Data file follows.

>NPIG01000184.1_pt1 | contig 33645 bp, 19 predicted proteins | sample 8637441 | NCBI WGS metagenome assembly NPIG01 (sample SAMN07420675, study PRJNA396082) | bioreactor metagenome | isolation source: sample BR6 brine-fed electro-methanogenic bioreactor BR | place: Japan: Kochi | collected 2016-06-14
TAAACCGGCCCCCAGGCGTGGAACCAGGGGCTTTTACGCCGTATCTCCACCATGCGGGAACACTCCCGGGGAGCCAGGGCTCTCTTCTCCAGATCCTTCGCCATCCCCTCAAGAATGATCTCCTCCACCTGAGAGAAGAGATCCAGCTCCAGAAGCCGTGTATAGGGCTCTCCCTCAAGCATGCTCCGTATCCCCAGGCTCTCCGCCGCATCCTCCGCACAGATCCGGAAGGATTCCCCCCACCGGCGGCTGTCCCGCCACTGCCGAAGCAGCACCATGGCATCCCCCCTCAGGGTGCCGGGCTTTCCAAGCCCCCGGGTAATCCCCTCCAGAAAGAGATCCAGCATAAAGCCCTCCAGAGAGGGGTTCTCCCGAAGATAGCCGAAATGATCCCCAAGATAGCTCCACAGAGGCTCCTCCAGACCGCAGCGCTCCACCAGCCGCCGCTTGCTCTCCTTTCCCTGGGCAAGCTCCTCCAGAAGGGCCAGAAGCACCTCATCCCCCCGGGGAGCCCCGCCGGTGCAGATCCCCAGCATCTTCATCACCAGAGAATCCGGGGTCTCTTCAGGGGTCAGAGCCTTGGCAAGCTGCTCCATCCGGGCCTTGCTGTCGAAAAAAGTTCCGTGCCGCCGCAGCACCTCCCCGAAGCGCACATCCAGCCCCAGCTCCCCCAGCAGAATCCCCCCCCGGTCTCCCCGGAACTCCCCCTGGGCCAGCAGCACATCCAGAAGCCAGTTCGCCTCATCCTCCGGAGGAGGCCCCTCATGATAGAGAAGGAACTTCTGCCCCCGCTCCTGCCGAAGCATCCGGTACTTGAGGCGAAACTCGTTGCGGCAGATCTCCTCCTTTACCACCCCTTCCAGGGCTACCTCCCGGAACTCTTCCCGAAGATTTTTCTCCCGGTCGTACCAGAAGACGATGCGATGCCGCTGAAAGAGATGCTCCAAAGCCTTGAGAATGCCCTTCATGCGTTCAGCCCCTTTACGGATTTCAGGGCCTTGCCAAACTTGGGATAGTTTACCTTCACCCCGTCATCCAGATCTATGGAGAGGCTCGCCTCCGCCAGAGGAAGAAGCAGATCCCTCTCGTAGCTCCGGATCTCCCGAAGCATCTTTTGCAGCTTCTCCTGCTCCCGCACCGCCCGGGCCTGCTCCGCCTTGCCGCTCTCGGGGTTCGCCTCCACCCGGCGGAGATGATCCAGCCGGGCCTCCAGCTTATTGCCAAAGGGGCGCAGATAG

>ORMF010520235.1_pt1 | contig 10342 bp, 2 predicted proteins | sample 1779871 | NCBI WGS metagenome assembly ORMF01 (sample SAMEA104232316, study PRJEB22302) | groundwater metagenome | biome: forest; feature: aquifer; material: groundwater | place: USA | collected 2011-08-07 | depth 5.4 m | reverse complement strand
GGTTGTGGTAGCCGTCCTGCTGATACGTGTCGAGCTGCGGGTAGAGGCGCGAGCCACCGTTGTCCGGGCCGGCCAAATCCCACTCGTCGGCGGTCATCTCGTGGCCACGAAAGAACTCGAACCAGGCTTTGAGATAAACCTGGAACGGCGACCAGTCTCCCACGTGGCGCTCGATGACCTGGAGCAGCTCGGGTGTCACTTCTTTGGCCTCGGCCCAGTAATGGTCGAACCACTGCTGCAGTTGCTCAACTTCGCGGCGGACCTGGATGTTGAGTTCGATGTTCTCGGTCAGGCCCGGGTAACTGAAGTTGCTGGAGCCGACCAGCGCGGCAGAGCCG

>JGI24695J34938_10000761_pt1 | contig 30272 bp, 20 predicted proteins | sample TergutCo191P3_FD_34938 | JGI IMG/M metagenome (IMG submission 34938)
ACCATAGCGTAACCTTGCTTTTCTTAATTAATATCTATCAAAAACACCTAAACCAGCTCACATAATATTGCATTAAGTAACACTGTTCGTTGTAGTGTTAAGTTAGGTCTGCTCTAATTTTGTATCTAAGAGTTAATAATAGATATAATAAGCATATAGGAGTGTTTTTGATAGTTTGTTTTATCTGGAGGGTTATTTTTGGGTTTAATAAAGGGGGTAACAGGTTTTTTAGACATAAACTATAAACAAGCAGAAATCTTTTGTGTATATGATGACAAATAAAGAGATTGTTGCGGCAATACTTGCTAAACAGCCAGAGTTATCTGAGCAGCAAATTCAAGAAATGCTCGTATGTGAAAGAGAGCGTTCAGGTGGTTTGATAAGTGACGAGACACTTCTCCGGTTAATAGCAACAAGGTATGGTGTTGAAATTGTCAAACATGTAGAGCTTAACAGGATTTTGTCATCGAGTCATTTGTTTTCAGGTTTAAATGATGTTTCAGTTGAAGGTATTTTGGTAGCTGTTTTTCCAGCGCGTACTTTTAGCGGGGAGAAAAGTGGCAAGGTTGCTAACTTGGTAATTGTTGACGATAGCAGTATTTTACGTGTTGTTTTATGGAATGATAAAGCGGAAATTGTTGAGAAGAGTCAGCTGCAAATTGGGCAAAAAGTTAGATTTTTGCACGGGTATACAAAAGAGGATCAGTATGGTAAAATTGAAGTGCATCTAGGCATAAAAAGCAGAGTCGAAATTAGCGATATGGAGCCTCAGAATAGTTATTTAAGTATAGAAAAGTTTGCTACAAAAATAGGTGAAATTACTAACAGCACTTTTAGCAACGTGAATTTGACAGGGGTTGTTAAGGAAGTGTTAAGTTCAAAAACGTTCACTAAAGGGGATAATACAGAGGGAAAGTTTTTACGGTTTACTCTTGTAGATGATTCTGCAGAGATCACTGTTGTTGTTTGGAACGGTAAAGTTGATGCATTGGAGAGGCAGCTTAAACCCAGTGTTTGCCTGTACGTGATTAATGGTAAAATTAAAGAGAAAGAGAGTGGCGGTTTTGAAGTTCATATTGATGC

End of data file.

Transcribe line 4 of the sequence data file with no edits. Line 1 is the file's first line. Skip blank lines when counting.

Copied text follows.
GGTTGTGGTAGCCGTCCTGCTGATACGTGTCGAGCTGCGGGTAGAGGCGCGAGCCACCGTTGTCCGGGCCGGCCAAATCCCACTCGTCGGCGGTCATCTCGTGGCCACGAAAGAACTCGAACCAGGCTTTGAGATAAACCTGGAACGGCGACCAGTCTCCCACGTGGCGCTCGATGACCTGGAGCAGCTCGGGTGTCACTTCTTTGGCCTCGGCCCAGTAATGGTCGAACCACTGCTGCAGTTGCTCAACTTCGCGGCGGACCTGGATGTTGAGTTCGATGTTCTCGGTCAGGCCCGGGTAACTGAAGTTGCTGGAGCCGACCAGCGCGGCAGAGCCG